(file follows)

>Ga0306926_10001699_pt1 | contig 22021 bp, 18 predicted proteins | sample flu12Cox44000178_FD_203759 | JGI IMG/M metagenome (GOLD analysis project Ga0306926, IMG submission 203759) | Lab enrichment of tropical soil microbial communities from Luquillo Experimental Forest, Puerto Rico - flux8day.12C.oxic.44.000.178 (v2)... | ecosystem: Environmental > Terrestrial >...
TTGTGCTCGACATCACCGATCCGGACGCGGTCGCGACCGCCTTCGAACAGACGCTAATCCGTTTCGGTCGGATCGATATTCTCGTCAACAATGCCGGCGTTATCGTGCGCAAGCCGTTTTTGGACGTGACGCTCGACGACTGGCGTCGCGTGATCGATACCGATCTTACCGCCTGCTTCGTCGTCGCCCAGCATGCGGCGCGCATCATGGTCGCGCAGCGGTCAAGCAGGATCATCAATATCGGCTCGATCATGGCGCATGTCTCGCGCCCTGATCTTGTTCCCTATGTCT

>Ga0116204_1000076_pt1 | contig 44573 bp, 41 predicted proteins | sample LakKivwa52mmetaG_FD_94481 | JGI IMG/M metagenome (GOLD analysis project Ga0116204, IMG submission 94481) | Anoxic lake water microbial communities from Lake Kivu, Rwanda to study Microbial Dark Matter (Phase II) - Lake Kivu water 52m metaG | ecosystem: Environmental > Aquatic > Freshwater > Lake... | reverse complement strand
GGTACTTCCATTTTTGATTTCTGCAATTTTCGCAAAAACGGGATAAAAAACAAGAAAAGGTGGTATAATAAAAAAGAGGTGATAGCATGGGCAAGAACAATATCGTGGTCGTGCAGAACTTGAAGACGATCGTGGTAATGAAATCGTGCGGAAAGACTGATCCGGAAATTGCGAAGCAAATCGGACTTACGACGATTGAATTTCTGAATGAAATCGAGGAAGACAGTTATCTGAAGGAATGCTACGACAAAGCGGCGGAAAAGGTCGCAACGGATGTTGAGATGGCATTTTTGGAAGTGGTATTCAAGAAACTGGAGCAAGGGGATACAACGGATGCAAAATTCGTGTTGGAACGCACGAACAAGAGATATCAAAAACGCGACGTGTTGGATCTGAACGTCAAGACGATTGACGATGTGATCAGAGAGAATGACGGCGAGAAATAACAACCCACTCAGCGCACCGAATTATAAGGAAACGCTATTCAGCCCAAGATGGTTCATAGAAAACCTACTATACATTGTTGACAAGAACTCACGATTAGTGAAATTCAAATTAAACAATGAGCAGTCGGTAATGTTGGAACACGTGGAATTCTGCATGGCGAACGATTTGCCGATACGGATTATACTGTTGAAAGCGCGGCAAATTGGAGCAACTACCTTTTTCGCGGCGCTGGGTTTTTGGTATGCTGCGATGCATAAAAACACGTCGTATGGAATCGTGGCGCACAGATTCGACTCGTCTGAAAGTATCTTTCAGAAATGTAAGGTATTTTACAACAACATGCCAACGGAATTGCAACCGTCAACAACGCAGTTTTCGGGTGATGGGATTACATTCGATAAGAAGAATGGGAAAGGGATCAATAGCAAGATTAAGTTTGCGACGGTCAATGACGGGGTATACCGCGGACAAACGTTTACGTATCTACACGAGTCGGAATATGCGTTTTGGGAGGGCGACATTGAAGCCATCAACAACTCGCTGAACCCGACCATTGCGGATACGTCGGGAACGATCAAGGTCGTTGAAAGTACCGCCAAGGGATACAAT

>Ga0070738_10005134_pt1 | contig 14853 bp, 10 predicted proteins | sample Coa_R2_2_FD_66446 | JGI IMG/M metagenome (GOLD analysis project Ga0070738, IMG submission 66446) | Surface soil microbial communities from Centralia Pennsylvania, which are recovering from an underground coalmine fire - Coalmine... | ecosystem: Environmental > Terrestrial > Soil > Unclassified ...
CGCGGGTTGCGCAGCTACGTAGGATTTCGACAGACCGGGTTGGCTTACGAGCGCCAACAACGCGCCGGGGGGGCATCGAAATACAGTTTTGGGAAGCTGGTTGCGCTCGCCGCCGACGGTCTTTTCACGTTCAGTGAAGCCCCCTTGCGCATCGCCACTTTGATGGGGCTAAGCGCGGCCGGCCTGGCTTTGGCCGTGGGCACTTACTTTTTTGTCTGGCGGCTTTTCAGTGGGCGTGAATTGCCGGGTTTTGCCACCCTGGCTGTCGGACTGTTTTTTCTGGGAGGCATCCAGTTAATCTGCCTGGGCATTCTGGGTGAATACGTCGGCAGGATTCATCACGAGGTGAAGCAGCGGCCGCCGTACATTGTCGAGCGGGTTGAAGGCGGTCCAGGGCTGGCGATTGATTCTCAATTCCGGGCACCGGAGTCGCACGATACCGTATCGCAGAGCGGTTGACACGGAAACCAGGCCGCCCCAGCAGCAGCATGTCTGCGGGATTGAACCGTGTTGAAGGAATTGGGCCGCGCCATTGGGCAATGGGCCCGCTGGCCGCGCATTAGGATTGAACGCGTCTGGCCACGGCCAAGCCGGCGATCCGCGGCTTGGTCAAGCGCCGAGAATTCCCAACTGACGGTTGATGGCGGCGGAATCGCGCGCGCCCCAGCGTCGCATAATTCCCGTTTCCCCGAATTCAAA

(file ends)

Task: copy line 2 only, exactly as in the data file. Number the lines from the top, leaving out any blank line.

TTGTGCTCGACATCACCGATCCGGACGCGGTCGCGACCGCCTTCGAACAGACGCTAATCCGTTTCGGTCGGATCGATATTCTCGTCAACAATGCCGGCGTTATCGTGCGCAAGCCGTTTTTGGACGTGACGCTCGACGACTGGCGTCGCGTGATCGATACCGATCTTACCGCCTGCTTCGTCGTCGCCCAGCATGCGGCGCGCATCATGGTCGCGCAGCGGTCAAGCAGGATCATCAATATCGGCTCGATCATGGCGCATGTCTCGCGCCCTGATCTTGTTCCCTATGTCT